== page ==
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Measuring energy efficiency and its contribution towards meeting CO2 targets: estimates for 29 OECD countries

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Author Info

  • Joanne Evans

    ()
    (Surrey Energy Economics Centre (SEEC), Department of Economics, University of Surrey)

  • Massimo Filippini

    ()
    (Centre for Energy Policy and Economics (cepe), ETH Zurich and Department of Economics, University of Lugano)

  • Lester C Hunt

    ()
    (Surrey Energy Economics Centre (SEEC) and Research Group on Lifestyles Values and Environment (RESOLVE), University of Surrey)

Abstract

Using results for 29 OECD countries from the estimation of an extended version of the model advocated by Filippini and Hunt (2011a), actual energy consumption and CO2 emissions are compared to notional energy consumption and CO2 emissions if the countries were energy efficient. This shows the contribution that improvements in energy efficiency can make towards the reduction in CO2 emissions. It is found that in many countries efficiency improvements alone are not likely to be sufficient to bring about reductions in CO2 emissions required to meet ambitious obligations. However, this is not the case across all countries included in the investigation. Moreover, it is shown that some of the world’s largest OECD emitters can make a significant contribution to CO2 reductions from becoming energy efficient. Therefore the negotiations of the new legally binding treaty agreed under the Durban Platform should promote emission reduction targets that incentivise national energy efficiency.

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Bibliographic Info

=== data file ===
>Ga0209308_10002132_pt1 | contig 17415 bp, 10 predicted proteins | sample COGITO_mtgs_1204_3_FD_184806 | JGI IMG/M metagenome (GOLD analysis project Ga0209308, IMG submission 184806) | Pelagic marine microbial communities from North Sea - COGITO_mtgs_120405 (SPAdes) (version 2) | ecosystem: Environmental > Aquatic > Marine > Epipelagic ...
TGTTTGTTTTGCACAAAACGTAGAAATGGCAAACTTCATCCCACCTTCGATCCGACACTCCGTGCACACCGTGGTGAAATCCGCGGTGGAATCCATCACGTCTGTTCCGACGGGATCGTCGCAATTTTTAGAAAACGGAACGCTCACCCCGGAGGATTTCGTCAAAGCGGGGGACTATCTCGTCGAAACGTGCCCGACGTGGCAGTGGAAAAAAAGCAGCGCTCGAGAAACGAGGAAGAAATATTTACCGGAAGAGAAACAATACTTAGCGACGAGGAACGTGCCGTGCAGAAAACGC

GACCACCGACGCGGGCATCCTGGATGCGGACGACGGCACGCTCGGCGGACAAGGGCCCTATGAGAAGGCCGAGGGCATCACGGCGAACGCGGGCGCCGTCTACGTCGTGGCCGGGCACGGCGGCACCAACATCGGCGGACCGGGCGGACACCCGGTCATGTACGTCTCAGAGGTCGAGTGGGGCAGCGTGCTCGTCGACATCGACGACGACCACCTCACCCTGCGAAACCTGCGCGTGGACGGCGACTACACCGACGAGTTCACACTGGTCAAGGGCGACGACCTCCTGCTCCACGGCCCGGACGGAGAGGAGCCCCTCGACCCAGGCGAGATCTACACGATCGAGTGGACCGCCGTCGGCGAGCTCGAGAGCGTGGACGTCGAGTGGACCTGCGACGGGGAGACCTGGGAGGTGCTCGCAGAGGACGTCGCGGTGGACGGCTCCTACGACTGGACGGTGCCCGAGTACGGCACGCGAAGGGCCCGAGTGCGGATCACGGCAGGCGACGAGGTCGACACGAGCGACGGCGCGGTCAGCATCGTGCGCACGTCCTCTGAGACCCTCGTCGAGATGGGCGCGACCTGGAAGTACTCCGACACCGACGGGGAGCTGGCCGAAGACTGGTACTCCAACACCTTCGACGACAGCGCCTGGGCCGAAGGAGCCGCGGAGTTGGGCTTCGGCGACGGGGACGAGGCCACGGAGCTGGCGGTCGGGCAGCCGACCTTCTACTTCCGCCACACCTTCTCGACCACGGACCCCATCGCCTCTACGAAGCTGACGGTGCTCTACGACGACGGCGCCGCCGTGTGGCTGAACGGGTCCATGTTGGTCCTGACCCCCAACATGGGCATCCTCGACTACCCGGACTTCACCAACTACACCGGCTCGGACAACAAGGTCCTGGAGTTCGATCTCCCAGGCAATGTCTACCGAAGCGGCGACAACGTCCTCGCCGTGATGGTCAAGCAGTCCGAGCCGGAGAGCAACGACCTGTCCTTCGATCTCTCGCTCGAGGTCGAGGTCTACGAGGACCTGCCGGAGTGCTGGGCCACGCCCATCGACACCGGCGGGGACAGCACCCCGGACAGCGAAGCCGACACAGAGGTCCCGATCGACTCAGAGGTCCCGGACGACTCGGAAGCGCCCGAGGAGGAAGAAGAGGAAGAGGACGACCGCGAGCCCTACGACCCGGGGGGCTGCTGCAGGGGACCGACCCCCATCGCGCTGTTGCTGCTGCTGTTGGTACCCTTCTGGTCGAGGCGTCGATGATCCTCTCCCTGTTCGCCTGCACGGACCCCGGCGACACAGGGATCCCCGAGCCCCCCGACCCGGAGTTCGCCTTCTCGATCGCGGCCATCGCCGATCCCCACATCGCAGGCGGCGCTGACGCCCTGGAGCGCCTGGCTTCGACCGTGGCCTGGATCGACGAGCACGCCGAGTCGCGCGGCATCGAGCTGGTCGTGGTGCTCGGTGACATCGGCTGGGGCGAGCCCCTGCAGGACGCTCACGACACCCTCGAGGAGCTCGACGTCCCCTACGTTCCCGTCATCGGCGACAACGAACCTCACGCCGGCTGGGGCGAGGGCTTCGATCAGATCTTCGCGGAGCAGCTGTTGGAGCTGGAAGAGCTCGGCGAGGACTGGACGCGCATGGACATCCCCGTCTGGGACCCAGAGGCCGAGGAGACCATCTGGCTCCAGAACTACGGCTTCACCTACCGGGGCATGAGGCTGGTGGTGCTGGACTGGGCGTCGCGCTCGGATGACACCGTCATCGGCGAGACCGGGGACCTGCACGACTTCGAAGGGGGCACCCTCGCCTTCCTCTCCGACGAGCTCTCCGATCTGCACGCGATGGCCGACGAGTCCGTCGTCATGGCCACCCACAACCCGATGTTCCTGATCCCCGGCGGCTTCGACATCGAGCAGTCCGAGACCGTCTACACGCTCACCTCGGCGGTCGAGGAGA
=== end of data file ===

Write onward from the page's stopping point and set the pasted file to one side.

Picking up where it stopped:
Paper provided by Surrey Energy Economics Centre (SEEC), School of Economics, University of Surrey in its series Surrey Energy Economics Centre (SEEC), School of Economics Discussion Papers (SEEDS) with number 135.

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Length: 42 pages
Date of creation: Dec 2011
Date of revision:
Publication status: Published in Fouquet, R. (Ed) Handbook on Energy and Climate Change, Edward Elgar, 2013. (Revised expanded version with different title)
Handle: RePEc:sur:seedps:135

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Keywords: emissions; energy efficiency; Durban Platform.;

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  1. Adeyemi, Olutomi I. & Hunt, Lester C., 2007. "Modelling OECD industrial energy demand: Asymmetric price responses and energy-saving technical change," Energy Economics, Elsevier, vol. 29(4), pages 693-709, July.
  2. Jondrow, James & Knox Lovell, C. A. & Materov, Ivan S. & Schmidt, Peter, 1982. "On the estimation of technical inefficiency in the stochastic frontier production function model," Journal of Econometrics, Elsevier, vol. 19(2-3), pages 233-238, August.
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  5. Greene, William, 2005. "Reconsidering heterogeneity in panel data estimators of the stochastic frontier model," Journal of Econometrics, Elsevier, vol. 126(2), pages 269-303, June.
  6. Massimo Filippini & Lester C Hunt, 2010. "Energy demand and energy efficiency in the OECD countries: a stochastic demand frontier approach," Surrey Energy Economics Centre (SEEC), School of Economics Discussion Papers (SEEDS) 127, Surrey Energy Economics Centre (SEEC), School of Economics, University of Surrey.
  7. Mehdi Farsi & Massimo Filippini & William Greene, 2005. "Efficiency Measurement in Network Industries: Application to the Swiss Railway Companies," Journal of Regulatory Economics, Springer, vol. 28(1), pages 69-90, 07.
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  11. Zofio, Jose L. & Prieto, Angel M., 2001. "Environmental efficiency and regulatory standards: the case of CO2 emissions from OECD industries," Resource and Energy Economics, Elsevier, vol. 23(1), pages 63-83, January.
  12. Aigner, Dennis & Lovell, C. A. Knox & Schmidt, Peter, 1977. "Formulation and estimation of stochastic frontier production function models," Journal of Econometrics, Elsevier, vol. 6(1), pages 21-37, July.
  13. Amy K. Richmond & Robert K. Kaufmann, 2006. "Energy Prices and Turning Points: The Relationship between Income and Energy Use/Carbon Emissions," The Energy Journal, International Association for Energy Economics, vol. 0(Number 4), pages 157-180.
  14. G.D. Ferrier & J. G. Hirschberg, 1992. "Climate Control Efficiency," The Energy Journal, International Association for Energy Economics, vol. 0(Number 1), pages 37-54.
  15. Sue Wing, Ian, 2008. "Explaining the declining energy intensity of the U.S. economy," Resource and Energy Economics, Elsevier, vol. 30(1), pages 21-49, January.
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